Why a Congressional commission wants a national women's history museum
Why a Congressional commission wants a national women's history museum A national museum of women's history would celebrate the accomplishment of women like these members of the International Ladies Garment Workers Union, who went on strike against non-union shoulder pads in 1930. (Kheel Center - Flickr/Creative Commons/AP Photo)
Why a Congressional commission wants a national women's history museum
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How many historically significant women can you name? No matter what your gender identity, it's likely that the number you can list off the top of your head pales in comparison to that of noteworthy men. That's not because there's a lack of fascinating women in American history. Rather, women's history has only relatively recently begun to be explored. And the nation's museums have not yet begun to catch up. But if a congressional panel has anything to do with it, that could soon change. As Peggy McGlone reported for The Washington Post, a recent report cries out against the lack of representation of American women's history. It also calls for a new national museum. It could bring the picture into balance.
The report was presented to U.S. Rep. Carolyn B. Maloney. It is the product of 18 months of meetings, research and public engagement. These were conducted by a bipartisan commission. The commission was tasked with studying the prospect of a national women's history museum. Among its conclusions were strong support for a museum that celebrates American women's history and achievements. It included a recommendation that the museum reflect diverse experiences and views. There was a plea for public and private financial support and insistence that the museum not only be under the auspices of the Smithsonian Institution, but have a place on or close to the National Mall.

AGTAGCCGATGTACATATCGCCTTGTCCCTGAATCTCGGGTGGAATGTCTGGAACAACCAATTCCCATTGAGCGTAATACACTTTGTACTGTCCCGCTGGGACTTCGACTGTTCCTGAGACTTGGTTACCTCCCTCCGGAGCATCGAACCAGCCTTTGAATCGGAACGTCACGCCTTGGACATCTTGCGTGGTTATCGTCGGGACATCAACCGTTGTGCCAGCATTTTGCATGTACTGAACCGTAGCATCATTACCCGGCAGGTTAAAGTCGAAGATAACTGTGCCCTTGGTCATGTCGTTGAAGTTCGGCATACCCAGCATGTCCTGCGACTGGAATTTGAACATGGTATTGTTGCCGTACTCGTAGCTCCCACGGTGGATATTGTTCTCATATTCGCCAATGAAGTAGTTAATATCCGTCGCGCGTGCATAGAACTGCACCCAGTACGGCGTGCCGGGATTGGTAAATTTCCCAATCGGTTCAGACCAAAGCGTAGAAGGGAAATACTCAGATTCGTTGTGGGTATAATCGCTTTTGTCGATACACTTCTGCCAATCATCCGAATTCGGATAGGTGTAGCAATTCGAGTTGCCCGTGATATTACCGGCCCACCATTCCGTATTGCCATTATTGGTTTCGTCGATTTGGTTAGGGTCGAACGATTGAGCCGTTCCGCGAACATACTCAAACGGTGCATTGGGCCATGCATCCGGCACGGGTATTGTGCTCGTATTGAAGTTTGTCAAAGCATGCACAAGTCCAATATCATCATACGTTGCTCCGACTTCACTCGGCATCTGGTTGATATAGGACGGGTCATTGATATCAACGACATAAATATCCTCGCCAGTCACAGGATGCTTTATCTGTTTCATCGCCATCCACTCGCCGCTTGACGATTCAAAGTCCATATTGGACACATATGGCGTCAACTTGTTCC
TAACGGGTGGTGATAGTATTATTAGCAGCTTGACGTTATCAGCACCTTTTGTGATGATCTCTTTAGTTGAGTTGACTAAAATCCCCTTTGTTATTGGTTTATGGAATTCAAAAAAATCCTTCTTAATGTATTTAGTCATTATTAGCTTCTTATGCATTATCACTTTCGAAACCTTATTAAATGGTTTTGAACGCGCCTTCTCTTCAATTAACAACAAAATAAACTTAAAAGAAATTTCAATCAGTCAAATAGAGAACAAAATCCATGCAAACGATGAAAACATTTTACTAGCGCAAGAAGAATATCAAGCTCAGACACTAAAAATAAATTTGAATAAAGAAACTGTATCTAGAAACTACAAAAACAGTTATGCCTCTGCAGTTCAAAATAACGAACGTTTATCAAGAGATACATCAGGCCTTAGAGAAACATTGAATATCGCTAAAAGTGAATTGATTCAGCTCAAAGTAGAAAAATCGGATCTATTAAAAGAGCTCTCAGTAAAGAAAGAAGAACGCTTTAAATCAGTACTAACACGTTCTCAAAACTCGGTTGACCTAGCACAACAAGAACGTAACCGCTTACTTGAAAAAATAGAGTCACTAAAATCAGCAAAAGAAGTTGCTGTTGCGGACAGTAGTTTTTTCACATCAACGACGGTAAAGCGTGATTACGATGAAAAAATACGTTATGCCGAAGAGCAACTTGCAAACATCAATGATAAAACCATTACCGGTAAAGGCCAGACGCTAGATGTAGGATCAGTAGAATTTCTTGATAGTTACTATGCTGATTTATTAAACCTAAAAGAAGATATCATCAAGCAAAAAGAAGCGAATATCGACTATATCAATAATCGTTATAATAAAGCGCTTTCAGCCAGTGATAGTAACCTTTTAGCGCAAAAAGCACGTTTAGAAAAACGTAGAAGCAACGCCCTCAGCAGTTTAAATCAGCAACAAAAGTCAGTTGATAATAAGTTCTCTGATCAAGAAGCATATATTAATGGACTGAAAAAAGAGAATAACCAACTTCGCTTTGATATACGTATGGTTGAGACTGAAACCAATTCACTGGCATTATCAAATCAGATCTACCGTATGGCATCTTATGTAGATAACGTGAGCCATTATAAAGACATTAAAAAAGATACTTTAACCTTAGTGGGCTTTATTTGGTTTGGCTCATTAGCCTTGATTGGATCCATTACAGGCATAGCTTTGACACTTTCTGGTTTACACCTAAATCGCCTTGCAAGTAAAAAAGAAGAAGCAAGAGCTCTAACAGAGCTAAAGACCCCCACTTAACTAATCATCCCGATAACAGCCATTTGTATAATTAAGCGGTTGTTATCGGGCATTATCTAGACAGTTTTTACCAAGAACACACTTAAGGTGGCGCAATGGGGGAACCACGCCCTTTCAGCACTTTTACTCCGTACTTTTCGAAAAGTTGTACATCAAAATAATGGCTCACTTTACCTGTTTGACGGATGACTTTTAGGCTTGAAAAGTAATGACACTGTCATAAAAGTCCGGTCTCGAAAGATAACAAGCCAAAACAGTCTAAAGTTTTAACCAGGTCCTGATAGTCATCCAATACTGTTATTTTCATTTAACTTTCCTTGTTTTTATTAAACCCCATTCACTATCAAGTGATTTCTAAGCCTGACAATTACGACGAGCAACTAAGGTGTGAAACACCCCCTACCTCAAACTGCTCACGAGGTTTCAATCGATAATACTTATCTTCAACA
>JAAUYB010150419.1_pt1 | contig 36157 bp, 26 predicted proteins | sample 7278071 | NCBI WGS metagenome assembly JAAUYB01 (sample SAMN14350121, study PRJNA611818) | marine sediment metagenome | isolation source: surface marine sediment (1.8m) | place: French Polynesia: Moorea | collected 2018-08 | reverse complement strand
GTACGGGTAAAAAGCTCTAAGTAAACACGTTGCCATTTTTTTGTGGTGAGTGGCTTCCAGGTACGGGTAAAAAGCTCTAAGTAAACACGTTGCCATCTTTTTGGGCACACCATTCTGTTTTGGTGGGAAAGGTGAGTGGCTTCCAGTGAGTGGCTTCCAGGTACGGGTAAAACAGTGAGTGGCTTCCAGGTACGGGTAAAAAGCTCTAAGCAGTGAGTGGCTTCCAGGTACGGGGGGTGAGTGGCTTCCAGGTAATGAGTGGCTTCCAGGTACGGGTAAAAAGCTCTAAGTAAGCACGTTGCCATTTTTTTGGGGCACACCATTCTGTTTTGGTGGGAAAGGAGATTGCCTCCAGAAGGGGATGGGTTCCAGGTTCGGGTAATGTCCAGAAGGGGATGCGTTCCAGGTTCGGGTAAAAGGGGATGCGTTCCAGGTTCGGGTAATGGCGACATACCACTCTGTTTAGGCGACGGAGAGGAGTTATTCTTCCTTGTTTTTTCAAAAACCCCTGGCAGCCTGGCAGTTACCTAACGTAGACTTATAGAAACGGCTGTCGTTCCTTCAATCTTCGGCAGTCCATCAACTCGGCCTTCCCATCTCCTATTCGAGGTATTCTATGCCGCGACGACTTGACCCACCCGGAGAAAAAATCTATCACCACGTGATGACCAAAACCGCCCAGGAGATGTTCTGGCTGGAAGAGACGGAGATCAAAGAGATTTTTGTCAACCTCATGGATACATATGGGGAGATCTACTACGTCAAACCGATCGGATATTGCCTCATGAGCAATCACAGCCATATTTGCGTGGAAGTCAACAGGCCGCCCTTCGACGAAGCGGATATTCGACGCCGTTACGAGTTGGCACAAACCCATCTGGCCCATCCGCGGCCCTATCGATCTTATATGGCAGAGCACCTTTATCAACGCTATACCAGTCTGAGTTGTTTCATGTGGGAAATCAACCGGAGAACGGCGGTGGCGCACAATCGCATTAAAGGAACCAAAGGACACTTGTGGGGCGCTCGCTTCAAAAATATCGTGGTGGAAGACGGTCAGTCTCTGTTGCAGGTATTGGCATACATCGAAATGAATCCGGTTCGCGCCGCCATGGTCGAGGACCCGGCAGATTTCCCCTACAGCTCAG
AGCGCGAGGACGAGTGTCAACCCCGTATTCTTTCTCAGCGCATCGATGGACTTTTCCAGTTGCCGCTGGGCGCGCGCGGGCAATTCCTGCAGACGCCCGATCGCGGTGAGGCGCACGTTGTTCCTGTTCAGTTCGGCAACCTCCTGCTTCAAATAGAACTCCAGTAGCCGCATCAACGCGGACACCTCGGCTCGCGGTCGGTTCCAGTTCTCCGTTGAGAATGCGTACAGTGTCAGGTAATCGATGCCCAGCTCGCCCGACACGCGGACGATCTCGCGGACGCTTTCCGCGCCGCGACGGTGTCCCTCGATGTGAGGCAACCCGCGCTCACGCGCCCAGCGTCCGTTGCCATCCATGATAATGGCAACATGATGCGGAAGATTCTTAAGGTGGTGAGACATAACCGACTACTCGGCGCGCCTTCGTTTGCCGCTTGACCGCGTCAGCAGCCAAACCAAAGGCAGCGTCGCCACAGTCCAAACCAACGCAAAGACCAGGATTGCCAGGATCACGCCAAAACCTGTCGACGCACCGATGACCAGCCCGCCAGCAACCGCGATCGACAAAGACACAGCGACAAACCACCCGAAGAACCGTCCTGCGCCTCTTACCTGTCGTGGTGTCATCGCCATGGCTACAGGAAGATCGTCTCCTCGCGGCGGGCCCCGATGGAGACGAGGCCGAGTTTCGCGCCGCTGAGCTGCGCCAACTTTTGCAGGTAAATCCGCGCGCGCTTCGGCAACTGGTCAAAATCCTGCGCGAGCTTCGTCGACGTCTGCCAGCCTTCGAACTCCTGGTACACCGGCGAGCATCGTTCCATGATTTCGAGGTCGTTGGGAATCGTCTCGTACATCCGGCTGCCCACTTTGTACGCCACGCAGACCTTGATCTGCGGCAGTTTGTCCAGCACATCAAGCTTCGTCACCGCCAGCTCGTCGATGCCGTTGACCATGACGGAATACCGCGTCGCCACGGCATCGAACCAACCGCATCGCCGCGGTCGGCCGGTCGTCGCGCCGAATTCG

"The first step to creating a national women's history museum is complete," said Maloney in a release. "We have an achievable plan to build this museum." It would "honor the experiences and contribution of women to our great nation."
But does the country have the political will, or the funds, to make such a museum a reality? That's a fraught question. In a statement, Smithsonian Secretary David Skorton told McGlone that, "building a new museum is not practical now." However, he said, "we recognize our responsibility to make sure that women's history is appropriately represented in all our museums. Assuming the funding recommended in the report is available, we will hire additional curators to help tell the growing and evolving story of women in American history."
Skorton noted that a similar effort devoted to improving representation of the contributions of Latinos to American history and culture has been successful. In the 1990s, as The New York Times' Kate Taylor reported, a similar panel recommended not just a museum, but an effort to correct an imbalance in the Smithsonian's coverage of Latino culture. Such a museum does not yet exist. But the Institution has focused instead on hiring more curators. It has staged Latino-centric exhibitions and beefed up holdings.
Indeed, it took over a century of talks, federal legislation and an extraordinary amount of public and private money to fund the new National Museum of African American History and Culture. It opened in September. Only in 2016 did the United States obtain a national monument specifically devoted to women's history, and even notable women still remain strikingly absent from public sculpture.